HS Insider

Two perspectives on being a high school senior during the pandemic

Ellie Chang (Left) and Pru Yontrarak (Right) are high-school seniors. Images via Ellie Chang and Pru Yontrarak.

For many students, being a senior in high school seems daunting in and of itself. But, it is simultaneously rumored to be the best of the four years, a series of celebrations and time spent with friends.

Two high school seniors shared how these characterizations of the school year have changed or stayed the same, and how they compare to the reality of being a senior during the COVID-19 pandemic.

Pru Yontrarak attends La Cañada High School (just outside of Los Angeles), which has a student population of about 2,077 students. Ellie Chang attends Woodside Priory High School (just outside of San Francisco), which has a student population of about 375 students.

What was the beginning of quarantine like for you?

Pru: “I think that the very beginning of quarantine was kind of exciting because I thought it would be a very long spring break and no one was really taking it too seriously.”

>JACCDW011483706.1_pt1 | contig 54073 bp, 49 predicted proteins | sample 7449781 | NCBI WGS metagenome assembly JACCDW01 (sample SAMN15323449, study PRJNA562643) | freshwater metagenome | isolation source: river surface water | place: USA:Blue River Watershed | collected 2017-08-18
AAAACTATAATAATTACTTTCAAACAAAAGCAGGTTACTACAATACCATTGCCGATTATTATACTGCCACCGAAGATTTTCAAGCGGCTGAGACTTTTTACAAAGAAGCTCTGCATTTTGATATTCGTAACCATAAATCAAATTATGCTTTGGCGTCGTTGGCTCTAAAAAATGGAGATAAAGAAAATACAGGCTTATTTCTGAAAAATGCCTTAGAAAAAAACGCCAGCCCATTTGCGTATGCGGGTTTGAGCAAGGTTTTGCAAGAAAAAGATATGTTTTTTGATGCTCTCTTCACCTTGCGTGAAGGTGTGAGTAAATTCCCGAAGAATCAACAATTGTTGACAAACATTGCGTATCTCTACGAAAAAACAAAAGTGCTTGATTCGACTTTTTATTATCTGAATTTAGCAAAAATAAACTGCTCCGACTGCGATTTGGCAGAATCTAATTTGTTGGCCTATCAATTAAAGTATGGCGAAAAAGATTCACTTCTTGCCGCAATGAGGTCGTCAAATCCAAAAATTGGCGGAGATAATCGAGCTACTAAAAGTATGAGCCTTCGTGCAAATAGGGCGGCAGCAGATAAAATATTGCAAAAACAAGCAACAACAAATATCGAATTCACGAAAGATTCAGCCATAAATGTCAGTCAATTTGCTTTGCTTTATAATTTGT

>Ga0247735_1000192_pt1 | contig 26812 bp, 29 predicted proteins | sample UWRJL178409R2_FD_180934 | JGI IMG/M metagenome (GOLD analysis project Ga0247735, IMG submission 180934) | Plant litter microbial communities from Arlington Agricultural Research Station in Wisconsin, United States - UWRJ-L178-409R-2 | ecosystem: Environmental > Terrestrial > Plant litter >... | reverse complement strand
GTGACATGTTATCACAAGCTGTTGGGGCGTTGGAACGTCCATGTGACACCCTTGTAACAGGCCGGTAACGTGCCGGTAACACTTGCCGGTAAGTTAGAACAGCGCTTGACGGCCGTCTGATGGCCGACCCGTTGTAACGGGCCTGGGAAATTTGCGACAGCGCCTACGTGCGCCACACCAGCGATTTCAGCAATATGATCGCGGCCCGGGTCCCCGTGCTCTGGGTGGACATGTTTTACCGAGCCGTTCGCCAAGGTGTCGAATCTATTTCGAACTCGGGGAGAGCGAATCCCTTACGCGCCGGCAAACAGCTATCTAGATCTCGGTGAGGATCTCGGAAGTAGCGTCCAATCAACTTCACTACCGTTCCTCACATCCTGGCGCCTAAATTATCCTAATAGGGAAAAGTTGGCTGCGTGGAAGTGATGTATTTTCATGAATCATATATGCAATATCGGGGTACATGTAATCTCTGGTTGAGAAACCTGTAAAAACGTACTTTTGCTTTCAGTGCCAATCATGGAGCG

Ellie: “I was honestly relieved when I first heard that school was going to be canceled. I had so much work for the next week and I thought I was finally getting a break. There was just no way to predict that a few days would turn into several months.”

Did you feel that school was harder or easier online (during the beginning of the pandemic)?

Pru: “It was definitely easier, many teachers weren’t sure of how to conduct classes online, so they just gave us easy work to turn in for credit. Although it was easier, I did not learn much during that period.”

Ellie: “I thought it was easier because it was right when everyone was starting to get ready for AP tests. I was expecting to have to take 3 hour long tests, but since no one knew how to work distance learning, those became open notes.”

Has that changed now or remained the same?